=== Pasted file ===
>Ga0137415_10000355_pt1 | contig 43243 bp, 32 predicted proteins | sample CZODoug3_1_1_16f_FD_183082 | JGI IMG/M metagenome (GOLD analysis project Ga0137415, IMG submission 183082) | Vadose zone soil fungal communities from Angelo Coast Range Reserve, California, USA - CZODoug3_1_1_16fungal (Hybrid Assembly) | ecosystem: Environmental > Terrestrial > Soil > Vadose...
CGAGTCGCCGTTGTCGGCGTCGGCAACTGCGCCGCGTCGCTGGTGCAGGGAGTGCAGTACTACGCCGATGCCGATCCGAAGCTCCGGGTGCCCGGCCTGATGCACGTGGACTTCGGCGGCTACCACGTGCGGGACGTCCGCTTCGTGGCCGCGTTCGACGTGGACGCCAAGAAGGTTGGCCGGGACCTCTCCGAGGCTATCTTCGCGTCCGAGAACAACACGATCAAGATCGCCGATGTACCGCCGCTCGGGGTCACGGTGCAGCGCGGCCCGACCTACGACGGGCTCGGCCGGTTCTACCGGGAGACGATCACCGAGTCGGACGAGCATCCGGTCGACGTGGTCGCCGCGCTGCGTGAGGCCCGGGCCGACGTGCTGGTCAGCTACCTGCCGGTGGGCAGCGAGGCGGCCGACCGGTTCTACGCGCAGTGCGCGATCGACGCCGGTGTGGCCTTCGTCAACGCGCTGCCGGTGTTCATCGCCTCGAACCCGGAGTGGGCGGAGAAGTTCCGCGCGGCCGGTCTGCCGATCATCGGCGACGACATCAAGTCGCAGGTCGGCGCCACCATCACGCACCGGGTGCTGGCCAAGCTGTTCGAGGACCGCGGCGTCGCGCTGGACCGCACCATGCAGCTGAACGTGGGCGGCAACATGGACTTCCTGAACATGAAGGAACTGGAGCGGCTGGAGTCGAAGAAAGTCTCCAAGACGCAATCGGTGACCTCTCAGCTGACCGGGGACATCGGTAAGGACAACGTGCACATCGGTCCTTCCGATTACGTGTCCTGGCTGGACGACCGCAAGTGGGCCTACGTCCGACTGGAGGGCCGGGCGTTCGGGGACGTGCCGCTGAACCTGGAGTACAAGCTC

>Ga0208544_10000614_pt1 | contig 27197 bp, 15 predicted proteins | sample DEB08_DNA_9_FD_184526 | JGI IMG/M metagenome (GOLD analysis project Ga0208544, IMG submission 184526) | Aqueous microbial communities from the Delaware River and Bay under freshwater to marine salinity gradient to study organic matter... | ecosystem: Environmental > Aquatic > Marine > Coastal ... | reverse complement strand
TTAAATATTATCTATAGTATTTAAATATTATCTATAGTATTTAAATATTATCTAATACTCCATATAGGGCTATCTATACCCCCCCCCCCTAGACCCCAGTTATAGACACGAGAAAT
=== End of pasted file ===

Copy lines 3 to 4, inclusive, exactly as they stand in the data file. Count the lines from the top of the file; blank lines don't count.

>Ga0208544_10000614_pt1 | contig 27197 bp, 15 predicted proteins | sample DEB08_DNA_9_FD_184526 | JGI IMG/M metagenome (GOLD analysis project Ga0208544, IMG submission 184526) | Aqueous microbial communities from the Delaware River and Bay under freshwater to marine salinity gradient to study organic matter... | ecosystem: Environmental > Aquatic > Marine > Coastal ... | reverse complement strand
TTAAATATTATCTATAGTATTTAAATATTATCTATAGTATTTAAATATTATCTAATACTCCATATAGGGCTATCTATACCCCCCCCCCCTAGACCCCAGTTATAGACACGAGAAAT